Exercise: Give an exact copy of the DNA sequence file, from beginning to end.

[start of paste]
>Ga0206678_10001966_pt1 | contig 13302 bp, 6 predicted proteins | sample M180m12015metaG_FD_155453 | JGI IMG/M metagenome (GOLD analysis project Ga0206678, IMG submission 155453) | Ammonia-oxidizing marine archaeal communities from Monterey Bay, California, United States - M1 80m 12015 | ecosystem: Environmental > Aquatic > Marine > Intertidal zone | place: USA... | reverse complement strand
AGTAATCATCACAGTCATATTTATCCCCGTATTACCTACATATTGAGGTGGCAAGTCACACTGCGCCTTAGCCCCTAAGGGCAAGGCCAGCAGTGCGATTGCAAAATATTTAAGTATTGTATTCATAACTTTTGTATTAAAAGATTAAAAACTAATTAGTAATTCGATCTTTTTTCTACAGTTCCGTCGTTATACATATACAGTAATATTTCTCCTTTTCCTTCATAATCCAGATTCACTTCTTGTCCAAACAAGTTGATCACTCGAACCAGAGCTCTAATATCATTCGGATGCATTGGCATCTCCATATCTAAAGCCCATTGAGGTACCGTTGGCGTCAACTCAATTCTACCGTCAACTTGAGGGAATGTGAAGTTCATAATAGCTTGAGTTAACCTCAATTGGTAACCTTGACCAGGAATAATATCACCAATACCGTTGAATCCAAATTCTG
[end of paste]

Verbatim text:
>Ga0206678_10001966_pt1 | contig 13302 bp, 6 predicted proteins | sample M180m12015metaG_FD_155453 | JGI IMG/M metagenome (GOLD analysis project Ga0206678, IMG submission 155453) | Ammonia-oxidizing marine archaeal communities from Monterey Bay, California, United States - M1 80m 12015 | ecosystem: Environmental > Aquatic > Marine > Intertidal zone | place: USA... | reverse complement strand
AGTAATCATCACAGTCATATTTATCCCCGTATTACCTACATATTGAGGTGGCAAGTCACACTGCGCCTTAGCCCCTAAGGGCAAGGCCAGCAGTGCGATTGCAAAATATTTAAGTATTGTATTCATAACTTTTGTATTAAAAGATTAAAAACTAATTAGTAATTCGATCTTTTTTCTACAGTTCCGTCGTTATACATATACAGTAATATTTCTCCTTTTCCTTCATAATCCAGATTCACTTCTTGTCCAAACAAGTTGATCACTCGAACCAGAGCTCTAATATCATTCGGATGCATTGGCATCTCCATATCTAAAGCCCATTGAGGTACCGTTGGCGTCAACTCAATTCTACCGTCAACTTGAGGGAATGTGAAGTTCATAATAGCTTGAGTTAACCTCAATTGGTAACCTTGACCAGGAATAATATCACCAATACCGTTGAATCCAAATTCTG